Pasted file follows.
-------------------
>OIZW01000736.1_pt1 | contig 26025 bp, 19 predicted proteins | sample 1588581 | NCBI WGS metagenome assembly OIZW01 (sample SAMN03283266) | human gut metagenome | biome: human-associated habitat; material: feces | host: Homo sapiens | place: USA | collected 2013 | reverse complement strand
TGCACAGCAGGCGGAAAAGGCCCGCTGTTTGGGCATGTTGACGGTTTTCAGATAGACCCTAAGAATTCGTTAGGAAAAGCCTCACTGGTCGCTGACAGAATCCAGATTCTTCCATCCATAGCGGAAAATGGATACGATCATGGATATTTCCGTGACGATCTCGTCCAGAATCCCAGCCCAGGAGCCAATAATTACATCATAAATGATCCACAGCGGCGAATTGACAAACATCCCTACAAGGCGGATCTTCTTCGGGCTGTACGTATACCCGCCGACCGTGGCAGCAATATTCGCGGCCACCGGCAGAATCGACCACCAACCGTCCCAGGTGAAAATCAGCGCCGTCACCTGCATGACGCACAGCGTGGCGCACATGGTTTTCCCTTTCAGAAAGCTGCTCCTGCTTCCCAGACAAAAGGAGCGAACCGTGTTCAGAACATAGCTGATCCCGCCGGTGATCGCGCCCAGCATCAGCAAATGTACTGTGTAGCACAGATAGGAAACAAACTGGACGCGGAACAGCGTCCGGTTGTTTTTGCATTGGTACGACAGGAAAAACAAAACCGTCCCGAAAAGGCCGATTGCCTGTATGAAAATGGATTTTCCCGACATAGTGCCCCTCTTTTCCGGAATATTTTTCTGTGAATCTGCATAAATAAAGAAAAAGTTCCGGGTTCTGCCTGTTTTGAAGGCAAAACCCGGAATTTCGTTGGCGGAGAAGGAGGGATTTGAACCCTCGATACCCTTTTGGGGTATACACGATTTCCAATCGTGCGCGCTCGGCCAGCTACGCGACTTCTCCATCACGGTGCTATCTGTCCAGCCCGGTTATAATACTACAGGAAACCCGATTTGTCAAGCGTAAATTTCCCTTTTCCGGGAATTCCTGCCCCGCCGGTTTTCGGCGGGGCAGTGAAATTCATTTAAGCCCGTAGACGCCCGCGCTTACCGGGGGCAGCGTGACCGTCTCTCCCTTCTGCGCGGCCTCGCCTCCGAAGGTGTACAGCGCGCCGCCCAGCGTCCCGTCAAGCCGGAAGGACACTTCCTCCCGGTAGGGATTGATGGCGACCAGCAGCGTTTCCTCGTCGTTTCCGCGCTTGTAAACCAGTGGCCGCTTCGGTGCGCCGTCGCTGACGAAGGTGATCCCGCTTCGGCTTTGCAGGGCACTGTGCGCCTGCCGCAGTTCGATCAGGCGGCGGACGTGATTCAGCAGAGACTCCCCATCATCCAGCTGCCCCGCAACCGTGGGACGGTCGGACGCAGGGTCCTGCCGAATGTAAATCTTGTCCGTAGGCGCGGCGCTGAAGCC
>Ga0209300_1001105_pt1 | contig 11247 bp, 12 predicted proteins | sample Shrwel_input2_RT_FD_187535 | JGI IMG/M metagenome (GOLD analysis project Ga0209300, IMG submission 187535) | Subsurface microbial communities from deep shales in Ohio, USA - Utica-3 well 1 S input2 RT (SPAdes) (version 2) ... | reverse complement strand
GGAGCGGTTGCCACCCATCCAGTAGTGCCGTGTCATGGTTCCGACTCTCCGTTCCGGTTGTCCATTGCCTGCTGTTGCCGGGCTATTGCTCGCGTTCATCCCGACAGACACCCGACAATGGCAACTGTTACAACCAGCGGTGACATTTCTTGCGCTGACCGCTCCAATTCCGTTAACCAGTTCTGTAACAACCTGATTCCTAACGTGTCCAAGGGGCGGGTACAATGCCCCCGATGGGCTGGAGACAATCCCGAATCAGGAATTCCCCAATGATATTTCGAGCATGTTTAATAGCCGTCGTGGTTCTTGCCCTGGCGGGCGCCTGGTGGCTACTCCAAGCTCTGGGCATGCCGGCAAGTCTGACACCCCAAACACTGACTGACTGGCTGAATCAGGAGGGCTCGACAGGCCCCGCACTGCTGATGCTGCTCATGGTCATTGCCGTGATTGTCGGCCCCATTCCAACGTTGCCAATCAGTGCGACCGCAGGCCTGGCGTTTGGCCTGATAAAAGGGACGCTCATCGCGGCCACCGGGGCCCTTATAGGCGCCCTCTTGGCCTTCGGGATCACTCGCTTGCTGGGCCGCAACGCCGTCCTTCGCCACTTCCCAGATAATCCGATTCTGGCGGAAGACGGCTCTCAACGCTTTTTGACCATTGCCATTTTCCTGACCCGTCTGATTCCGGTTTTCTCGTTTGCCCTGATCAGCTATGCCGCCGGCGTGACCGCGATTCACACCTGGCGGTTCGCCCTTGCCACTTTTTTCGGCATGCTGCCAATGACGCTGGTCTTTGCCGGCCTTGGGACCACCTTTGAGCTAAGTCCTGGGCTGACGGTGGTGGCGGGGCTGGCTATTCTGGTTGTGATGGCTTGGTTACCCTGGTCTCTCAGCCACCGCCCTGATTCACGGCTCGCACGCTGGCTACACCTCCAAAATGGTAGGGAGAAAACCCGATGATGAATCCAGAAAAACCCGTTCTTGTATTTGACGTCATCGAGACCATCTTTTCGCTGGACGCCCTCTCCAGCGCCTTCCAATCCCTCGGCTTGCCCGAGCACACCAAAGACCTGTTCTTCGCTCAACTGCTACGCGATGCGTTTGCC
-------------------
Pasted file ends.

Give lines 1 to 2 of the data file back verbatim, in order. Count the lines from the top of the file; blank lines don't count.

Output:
>OIZW01000736.1_pt1 | contig 26025 bp, 19 predicted proteins | sample 1588581 | NCBI WGS metagenome assembly OIZW01 (sample SAMN03283266) | human gut metagenome | biome: human-associated habitat; material: feces | host: Homo sapiens | place: USA | collected 2013 | reverse complement strand
TGCACAGCAGGCGGAAAAGGCCCGCTGTTTGGGCATGTTGACGGTTTTCAGATAGACCCTAAGAATTCGTTAGGAAAAGCCTCACTGGTCGCTGACAGAATCCAGATTCTTCCATCCATAGCGGAAAATGGATACGATCATGGATATTTCCGTGACGATCTCGTCCAGAATCCCAGCCCAGGAGCCAATAATTACATCATAAATGATCCACAGCGGCGAATTGACAAACATCCCTACAAGGCGGATCTTCTTCGGGCTGTACGTATACCCGCCGACCGTGGCAGCAATATTCGCGGCCACCGGCAGAATCGACCACCAACCGTCCCAGGTGAAAATCAGCGCCGTCACCTGCATGACGCACAGCGTGGCGCACATGGTTTTCCCTTTCAGAAAGCTGCTCCTGCTTCCCAGACAAAAGGAGCGAACCGTGTTCAGAACATAGCTGATCCCGCCGGTGATCGCGCCCAGCATCAGCAAATGTACTGTGTAGCACAGATAGGAAACAAACTGGACGCGGAACAGCGTCCGGTTGTTTTTGCATTGGTACGACAGGAAAAACAAAACCGTCCCGAAAAGGCCGATTGCCTGTATGAAAATGGATTTTCCCGACATAGTGCCCCTCTTTTCCGGAATATTTTTCTGTGAATCTGCATAAATAAAGAAAAAGTTCCGGGTTCTGCCTGTTTTGAAGGCAAAACCCGGAATTTCGTTGGCGGAGAAGGAGGGATTTGAACCCTCGATACCCTTTTGGGGTATACACGATTTCCAATCGTGCGCGCTCGGCCAGCTACGCGACTTCTCCATCACGGTGCTATCTGTCCAGCCCGGTTATAATACTACAGGAAACCCGATTTGTCAAGCGTAAATTTCCCTTTTCCGGGAATTCCTGCCCCGCCGGTTTTCGGCGGGGCAGTGAAATTCATTTAAGCCCGTAGACGCCCGCGCTTACCGGGGGCAGCGTGACCGTCTCTCCCTTCTGCGCGGCCTCGCCTCCGAAGGTGTACAGCGCGCCGCCCAGCGTCCCGTCAAGCCGGAAGGACACTTCCTCCCGGTAGGGATTGATGGCGACCAGCAGCGTTTCCTCGTCGTTTCCGCGCTTGTAAACCAGTGGCCGCTTCGGTGCGCCGTCGCTGACGAAGGTGATCCCGCTTCGGCTTTGCAGGGCACTGTGCGCCTGCCGCAGTTCGATCAGGCGGCGGACGTGATTCAGCAGAGACTCCCCATCATCCAGCTGCCCCGCAACCGTGGGACGGTCGGACGCAGGGTCCTGCCGAATGTAAATCTTGTCCGTAGGCGCGGCGCTGAAGCC